The School of Geography, Politics and Sociology

Students Archive

Adam Clark

Project title: Critique of development theory

Supervisors: Prof Hartmut Behr and Dr Jesse Ovadia

In recent decades the so-called ‘grand theories’ of development – particularly modernisation and neoliberalism – have come under fire from scholars who argue that the world is too complex and diverse to be reduced to simple, totalising theories. These ‘universal’ theories attempted to capture the particularities of the world in frameworks applicable across cultures. Critics argue that the search for universals must necessarily result in the suppression of particulars. This widely accepted view has had profound – and, I argue, counter-productive – implications for the subsequent direction of development theory.

Two key criticisms of universalist theory are covered: first, that it sets up dichotomies between a deficient 'Other' and a complete 'Self' toward which the 'Other' must aspire; and second, that by abstracting from reality in search of universals, such theories ignore/suppress/cannot account for the particularities of and differences between the West and the rest. It is argue that while both are fair criticisms of how universalism has actually been used in development theory; neither constitutes valid grounds for dispensing with grand theories altogether. With regards the first criticism, it is pointed out that dichotomies of the type 'good/bad' are not contradictions (which would be good/not-good). Rather, they are contraries - opposite ends of a spectrum - and therefore not mutually exclusive. The response to the second criticism is to show the classical logicians' distinction between precisive and non-precisve abstraction. Precisive abstraction, used in neoliberal theory, explicitly excludes parts of reality. Non-precisive abstraction includes everything, abstracting in the sense that only the relevant variables are actually specified.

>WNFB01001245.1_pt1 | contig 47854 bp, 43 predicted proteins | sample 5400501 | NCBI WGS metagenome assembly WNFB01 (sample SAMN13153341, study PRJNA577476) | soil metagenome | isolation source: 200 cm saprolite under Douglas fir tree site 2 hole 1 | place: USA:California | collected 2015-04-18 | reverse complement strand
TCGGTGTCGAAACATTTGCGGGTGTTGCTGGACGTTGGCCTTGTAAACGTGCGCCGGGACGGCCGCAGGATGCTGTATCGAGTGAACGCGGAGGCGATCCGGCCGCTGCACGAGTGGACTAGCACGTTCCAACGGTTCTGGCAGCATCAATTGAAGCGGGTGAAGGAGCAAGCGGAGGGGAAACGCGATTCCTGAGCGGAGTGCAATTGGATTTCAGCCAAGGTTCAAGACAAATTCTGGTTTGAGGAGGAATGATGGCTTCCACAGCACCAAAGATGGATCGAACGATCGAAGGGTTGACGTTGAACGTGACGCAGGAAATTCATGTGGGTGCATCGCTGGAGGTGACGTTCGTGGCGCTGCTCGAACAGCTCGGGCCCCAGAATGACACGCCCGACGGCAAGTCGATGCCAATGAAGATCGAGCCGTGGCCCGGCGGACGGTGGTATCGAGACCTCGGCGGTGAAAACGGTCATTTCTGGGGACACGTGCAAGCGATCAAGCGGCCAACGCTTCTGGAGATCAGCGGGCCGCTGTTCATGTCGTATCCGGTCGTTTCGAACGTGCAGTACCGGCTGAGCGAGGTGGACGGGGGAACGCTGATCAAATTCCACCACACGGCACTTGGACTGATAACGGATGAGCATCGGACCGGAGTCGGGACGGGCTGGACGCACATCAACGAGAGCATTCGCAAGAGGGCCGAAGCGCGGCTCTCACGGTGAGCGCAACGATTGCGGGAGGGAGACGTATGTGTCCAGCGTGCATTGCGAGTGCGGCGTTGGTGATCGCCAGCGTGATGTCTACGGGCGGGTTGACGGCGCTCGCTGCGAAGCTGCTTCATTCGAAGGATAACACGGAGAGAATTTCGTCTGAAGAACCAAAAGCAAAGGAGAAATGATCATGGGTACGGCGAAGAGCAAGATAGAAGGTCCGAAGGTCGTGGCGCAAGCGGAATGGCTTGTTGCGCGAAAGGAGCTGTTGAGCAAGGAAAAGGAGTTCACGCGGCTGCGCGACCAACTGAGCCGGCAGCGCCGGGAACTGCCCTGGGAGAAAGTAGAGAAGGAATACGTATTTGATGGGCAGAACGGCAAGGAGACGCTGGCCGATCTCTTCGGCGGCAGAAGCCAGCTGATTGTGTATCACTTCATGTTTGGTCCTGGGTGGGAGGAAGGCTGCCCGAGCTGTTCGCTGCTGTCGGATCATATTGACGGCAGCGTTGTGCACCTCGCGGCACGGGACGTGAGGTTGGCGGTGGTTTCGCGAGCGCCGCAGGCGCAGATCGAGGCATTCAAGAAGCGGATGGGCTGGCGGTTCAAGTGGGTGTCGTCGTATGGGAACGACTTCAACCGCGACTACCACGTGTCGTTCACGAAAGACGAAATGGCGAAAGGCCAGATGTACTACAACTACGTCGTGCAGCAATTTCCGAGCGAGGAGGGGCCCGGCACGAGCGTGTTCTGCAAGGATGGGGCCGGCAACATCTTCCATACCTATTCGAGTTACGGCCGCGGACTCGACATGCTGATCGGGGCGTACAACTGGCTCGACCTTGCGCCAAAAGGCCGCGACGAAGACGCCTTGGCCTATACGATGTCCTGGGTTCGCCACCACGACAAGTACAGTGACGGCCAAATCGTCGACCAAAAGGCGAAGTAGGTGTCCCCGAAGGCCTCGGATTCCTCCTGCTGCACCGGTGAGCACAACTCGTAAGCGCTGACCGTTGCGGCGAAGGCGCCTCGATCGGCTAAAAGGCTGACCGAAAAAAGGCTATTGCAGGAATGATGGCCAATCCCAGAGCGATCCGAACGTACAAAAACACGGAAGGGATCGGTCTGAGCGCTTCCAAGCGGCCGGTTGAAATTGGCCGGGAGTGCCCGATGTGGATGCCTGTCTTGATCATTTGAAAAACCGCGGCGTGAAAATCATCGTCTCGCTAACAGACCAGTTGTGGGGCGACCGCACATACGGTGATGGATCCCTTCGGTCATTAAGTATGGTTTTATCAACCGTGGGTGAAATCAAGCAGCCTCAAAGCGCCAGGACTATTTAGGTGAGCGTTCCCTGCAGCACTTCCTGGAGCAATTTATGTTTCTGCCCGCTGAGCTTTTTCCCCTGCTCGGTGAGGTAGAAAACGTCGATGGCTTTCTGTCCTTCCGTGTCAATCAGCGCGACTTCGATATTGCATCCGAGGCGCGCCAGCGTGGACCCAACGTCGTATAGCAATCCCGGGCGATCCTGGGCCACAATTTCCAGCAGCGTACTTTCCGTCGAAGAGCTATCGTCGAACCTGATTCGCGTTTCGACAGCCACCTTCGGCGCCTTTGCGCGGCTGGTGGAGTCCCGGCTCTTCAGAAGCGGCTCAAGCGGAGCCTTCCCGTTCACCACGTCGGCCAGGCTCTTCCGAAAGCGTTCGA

The conclusion, then, is that universalism can in principle account for particularism, but that in practice the grand theories of development did not do so. This leads to the question of why this was the case. For an answer we must look back to the common origin of all modern theories of development: the early 19th century, where the idea of development arose as a reaction to what was perceived as the abstract, utopian visions of progress and humanity of the Enlightenment.

Intentional policy was to ameliorate the problems considered to be more or less inherent in capitalist progress. In practice, the state was appointed trustee of the nation's development. It is this aspect of development theory, rather than its epistemological underpinnings, that led to the problems noted by the critics. By its very nature, the idea of national development required a greater emphasis on the inside-outside distinction, and abstractions from the complexity of the real world.

This argument, which associates the problems of the grand theories with their ontology rather than their epistemology, reopens a space in development studies for universally applicable concepts and theories – a space closed by the postmodernist critics.